And then there’s prom.

Back in my day, prom was a lot more straight forward … but probably still would have needed explanation, with all the tulle, taffeta and Aqua-Net, the matching of corsages to cummerbunds, photos and dinner, and maybe a disco ball and some spiked punch.

Although this was back in the olden days, I don’t remember anyone doing anything more elaborate to get a prom date than just asking – maybe having a friend ask for you if that sort of activity made you anxious. Either way, the ask wasn’t a thing.

Today the way you ask for a date seems to be about as important as the date itself. Scavenger hunts, flash mobs, cars stuffed with balloons, a pizza with a big question mark spelled out in pepperoni delivered by gorilla-suited singing telegram. I don’t know the stats, whether any of this effort increases the likelihood of a positive response, or just serves as good social media fodder.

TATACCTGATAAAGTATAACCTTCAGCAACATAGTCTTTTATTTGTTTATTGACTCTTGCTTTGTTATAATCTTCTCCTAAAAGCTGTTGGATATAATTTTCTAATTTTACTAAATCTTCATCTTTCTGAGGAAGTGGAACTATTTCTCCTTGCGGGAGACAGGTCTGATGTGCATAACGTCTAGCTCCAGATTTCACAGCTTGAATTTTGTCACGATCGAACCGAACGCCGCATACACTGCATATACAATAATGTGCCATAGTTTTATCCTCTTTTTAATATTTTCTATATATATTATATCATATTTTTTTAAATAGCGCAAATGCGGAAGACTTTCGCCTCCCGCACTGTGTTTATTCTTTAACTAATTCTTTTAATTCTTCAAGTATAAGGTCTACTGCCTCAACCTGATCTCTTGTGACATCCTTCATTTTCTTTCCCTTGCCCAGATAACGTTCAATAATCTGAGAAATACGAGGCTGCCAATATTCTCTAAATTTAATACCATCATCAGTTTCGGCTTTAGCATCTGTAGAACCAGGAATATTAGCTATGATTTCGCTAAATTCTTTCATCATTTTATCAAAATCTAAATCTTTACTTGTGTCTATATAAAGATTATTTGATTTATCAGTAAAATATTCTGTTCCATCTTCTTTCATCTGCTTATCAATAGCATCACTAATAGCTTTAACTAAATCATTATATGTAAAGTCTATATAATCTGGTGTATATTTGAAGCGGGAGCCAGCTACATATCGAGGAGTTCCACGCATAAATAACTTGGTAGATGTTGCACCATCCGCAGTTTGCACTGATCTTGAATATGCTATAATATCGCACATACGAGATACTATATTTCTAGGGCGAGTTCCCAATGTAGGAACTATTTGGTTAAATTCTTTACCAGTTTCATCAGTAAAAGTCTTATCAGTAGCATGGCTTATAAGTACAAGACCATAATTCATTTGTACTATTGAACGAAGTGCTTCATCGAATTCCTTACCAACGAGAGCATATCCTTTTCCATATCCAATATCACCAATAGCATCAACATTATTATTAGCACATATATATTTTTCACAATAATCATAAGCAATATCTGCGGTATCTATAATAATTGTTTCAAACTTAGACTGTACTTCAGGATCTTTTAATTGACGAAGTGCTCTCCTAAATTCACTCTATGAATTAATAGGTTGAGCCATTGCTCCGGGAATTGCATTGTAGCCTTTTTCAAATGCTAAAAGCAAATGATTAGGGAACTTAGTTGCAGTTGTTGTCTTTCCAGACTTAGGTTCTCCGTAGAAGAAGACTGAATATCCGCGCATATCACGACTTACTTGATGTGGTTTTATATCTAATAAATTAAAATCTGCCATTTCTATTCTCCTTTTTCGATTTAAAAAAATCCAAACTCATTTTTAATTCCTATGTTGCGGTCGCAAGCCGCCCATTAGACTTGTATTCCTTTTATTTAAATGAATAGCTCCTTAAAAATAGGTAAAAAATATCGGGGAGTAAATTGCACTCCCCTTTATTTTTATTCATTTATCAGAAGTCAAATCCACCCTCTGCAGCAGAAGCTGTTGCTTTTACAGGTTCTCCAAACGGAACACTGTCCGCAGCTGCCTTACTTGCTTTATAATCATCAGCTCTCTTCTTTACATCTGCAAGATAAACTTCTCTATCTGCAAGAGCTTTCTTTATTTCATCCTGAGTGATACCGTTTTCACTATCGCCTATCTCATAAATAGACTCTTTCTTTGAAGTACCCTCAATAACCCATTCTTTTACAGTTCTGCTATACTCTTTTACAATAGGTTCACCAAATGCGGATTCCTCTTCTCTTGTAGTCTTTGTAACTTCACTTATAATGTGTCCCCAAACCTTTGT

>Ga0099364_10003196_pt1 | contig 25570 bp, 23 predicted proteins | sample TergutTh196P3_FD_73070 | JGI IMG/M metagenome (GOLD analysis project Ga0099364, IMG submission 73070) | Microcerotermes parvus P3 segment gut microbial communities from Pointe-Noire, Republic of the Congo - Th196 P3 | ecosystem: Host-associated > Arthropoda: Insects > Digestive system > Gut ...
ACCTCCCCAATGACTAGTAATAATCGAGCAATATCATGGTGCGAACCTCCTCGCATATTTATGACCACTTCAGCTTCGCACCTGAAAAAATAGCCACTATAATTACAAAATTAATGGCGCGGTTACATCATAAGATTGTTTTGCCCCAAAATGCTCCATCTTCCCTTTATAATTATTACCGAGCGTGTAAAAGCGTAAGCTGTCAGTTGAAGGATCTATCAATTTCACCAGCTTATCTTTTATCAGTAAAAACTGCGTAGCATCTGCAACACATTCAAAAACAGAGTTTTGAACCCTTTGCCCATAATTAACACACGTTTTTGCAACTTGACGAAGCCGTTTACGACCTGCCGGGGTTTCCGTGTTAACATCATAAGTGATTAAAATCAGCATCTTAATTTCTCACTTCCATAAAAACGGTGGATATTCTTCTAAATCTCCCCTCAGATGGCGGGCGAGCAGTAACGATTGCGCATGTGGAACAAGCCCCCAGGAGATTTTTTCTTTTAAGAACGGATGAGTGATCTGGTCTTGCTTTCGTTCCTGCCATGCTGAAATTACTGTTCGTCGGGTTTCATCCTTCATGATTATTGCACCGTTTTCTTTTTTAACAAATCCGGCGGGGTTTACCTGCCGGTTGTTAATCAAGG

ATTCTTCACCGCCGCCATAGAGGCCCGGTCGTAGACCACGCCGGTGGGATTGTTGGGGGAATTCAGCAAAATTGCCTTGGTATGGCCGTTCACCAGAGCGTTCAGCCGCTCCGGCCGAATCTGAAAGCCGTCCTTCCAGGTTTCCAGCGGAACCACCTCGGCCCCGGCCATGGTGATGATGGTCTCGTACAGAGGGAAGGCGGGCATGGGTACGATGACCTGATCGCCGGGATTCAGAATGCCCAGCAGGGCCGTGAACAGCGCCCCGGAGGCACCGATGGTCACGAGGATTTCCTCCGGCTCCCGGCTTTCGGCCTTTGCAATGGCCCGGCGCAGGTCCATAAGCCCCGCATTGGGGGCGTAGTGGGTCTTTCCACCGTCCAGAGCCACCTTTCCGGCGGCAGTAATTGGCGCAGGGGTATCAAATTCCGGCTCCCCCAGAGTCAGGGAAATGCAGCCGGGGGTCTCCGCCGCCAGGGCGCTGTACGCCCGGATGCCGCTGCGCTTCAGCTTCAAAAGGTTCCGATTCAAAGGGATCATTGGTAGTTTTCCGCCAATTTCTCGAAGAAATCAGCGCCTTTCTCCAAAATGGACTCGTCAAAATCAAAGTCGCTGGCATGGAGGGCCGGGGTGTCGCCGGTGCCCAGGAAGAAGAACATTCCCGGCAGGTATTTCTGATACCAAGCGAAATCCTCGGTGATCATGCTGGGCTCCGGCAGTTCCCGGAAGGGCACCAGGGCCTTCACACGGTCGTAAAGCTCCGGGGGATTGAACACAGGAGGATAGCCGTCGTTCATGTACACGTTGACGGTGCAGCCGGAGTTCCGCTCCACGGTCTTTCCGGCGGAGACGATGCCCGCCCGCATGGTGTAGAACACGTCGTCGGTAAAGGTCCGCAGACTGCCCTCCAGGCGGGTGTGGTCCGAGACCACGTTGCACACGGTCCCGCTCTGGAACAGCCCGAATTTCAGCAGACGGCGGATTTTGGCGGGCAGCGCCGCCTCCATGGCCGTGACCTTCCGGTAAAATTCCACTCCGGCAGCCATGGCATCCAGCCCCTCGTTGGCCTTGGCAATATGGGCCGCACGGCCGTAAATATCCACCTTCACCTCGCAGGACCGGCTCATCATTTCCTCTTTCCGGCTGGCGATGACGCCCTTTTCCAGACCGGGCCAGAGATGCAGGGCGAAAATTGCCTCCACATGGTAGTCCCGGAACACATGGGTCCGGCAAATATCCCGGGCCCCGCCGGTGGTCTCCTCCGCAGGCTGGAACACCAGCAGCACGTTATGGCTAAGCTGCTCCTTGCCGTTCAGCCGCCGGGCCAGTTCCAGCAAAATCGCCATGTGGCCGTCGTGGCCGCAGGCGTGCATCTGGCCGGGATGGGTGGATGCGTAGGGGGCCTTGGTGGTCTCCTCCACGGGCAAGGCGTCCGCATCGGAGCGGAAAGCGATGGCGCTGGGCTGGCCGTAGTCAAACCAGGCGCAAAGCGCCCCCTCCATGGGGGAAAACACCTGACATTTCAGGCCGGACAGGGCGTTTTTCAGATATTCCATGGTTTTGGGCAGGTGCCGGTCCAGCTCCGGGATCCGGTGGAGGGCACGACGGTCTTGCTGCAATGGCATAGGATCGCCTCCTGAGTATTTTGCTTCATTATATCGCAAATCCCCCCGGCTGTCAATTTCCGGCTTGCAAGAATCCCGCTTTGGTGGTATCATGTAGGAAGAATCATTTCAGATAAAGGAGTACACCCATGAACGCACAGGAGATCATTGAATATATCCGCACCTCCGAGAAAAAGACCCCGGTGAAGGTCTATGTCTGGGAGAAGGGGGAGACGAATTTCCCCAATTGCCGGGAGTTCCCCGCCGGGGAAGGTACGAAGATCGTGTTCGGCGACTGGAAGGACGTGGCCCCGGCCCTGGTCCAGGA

But who am I to look askance at a pizza bearing gorilla?

Our whole conversation reminded me of a story from a few years ago:

One night, we had just put the boys to bed when we noticed something outside. People were darting from behind a tree to the street and back again in the dark, lining up candles in front of our neighbor’s house and trying to keep them all lit at once. Some guy waited by the door, whisper-yelling instructions and trying to be inconspicuous.

The candles kept blowing out. People ran back and forth relighting them. Sometimes the candle-lighters bumped into each other. A couple of times someone ran over the candles, and then everybody scurried to realign them and then light them again.

If the Three Stooges had helped each other get dates, it might have looked something like this.